The more things change, the more they stay the same – an old adage which has taken on a new salience in the wake of the recent Labour leadership election in Wales.

Vaughan Gething’s victory may herald a new era in the history of his party, but the shadow of the former Economy Minister and former Health Minister’s less than inspiring record looms large.

Next month marks twenty five years of devolved government in Wales. A quarter of a century dominated by Labour rule and defined by a failure to realise the full potential of the autonomy granted to us over health, education, the economy, transport, the environment and more.

Autonomy which is severely curtailed by Westminster’s stubborn objection to more devolution for Wales, but nonetheless, Labour’s half-hearted half-measures approach to addressing some of the unique challenges facing our nation certainly hasn’t helped.

The spirit of 1999 was one of ambition and expectation – a chance to devise Welsh solutions to Welsh problems. An ageing population, an antiquated transport network, lower wages and higher rates of child poverty than many other parts of the UK formed the backdrop to the inception of an institution which dared politicians in the then-Assembly to do things differently and to do them better.

Sadly, the story of 2024 on Labour’s continuous watch is one of targets missed (or otherwise dropped), opportunities squandered, and in many communities throughout Wales, hope extinguished almost entirely.

Politicians are often accused of navel-gazing; talking to each other rather than talking to ‘real’ people, but in the case of the Welsh devolution journey, I would argue that we have in fact failed to hold a mirror up to ourselves often enough.

Why is turnout in Welsh elections so poor? Why do so many people still not know which government – Westminster or Cardiff – runs the NHS in Wales? Why is the Welsh media deficit still so large when our Senedd’s powers and responsibilities have grown significantly?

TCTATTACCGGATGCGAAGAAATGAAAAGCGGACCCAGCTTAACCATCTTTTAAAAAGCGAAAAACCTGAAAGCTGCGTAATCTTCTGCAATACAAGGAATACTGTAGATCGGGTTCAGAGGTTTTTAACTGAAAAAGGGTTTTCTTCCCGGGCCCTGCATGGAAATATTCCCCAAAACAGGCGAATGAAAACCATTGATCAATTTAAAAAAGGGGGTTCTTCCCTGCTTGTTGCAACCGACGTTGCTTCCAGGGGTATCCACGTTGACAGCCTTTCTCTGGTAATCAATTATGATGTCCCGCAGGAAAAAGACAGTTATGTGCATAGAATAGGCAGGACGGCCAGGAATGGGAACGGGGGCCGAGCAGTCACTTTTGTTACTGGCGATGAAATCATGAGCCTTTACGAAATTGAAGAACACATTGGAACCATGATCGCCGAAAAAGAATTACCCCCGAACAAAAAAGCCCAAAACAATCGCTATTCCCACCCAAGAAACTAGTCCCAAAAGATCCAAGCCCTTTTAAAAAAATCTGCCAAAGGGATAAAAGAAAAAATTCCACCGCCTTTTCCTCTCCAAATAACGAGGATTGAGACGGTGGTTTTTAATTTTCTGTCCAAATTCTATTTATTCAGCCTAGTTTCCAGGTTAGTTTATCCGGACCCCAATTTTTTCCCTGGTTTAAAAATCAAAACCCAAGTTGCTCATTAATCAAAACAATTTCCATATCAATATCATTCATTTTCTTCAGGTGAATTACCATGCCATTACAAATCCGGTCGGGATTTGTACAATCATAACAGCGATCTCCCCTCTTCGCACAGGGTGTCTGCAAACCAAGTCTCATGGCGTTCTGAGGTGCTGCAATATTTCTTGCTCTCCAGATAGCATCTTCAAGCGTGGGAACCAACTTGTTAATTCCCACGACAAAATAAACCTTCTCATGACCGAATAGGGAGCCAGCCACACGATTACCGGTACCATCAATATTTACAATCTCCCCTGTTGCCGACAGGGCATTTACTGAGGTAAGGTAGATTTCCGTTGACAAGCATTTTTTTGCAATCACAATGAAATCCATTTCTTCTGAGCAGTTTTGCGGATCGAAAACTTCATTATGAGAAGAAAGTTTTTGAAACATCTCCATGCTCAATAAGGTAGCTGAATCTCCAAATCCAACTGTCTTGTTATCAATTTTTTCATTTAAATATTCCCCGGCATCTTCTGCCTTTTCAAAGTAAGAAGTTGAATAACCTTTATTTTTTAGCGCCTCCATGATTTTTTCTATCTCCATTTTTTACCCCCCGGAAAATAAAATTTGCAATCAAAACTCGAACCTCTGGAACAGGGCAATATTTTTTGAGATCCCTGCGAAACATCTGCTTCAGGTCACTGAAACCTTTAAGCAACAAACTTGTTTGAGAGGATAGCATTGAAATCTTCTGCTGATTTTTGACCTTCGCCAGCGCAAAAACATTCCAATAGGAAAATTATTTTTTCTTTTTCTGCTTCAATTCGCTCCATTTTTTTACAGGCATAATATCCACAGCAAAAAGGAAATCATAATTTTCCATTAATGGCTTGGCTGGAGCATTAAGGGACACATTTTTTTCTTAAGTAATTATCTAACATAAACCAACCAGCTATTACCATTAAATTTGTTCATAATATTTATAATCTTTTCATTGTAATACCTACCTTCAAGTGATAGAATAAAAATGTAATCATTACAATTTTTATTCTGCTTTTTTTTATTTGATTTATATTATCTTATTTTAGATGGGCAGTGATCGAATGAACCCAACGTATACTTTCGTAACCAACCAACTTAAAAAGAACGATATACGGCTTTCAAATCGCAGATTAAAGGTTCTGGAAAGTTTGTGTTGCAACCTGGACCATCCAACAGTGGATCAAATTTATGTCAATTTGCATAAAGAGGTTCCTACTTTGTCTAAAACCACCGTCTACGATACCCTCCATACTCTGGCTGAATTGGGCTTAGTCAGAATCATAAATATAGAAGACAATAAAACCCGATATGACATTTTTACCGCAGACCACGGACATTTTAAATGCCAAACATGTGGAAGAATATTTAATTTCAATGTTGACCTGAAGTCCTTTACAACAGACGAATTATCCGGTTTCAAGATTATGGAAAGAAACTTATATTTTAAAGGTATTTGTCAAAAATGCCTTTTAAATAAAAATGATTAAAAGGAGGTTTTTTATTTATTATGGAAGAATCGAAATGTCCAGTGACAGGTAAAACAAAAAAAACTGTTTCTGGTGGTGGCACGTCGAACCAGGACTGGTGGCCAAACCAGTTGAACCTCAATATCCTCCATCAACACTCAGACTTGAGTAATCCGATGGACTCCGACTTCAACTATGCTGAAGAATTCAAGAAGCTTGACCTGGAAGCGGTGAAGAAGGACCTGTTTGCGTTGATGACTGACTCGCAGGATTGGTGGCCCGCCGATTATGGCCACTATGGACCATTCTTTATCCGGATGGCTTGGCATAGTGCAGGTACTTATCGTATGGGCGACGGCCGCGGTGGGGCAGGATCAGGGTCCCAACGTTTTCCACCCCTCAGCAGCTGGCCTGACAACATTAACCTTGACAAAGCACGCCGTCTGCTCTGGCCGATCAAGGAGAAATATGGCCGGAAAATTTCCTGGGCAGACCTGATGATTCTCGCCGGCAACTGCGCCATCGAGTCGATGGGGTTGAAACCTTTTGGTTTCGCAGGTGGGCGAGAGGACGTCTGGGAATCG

These are just some of the uncomfortable questions that we must interrogate if we are to truly understand not only the point we have reached as a nation but more importantly, where do we go next.

The challenges facing Wales are numerous – some even monumental – but it’s my deeply-held belief that none of them are insurmountable that drew me into politics in the first place.

In 1888, The Encyclopaedia Britannica read “For Wales, see England.” It is the lingering fixation with seeing our nation through the lens of another which holds us back in many regards. What hope is there when the bar is set by a disastrous Tory Government in Westminster? It is little wonder that the Labour Welsh administration appears all too comfortable with mediocrity.

What sets Plaid Cymru apart from the other parties is our belief that there is nothing inevitable about Wales’s fate. There is nothing inferior or irregular about our people which pre-determines their destiny as one of little hope and opportunity. I have always been at ease with the concept that the Welsh Government of the day should take full responsibility over its own actions and decisions, whatever criticism that may attract; it is a shame that the current administration appears to disagree.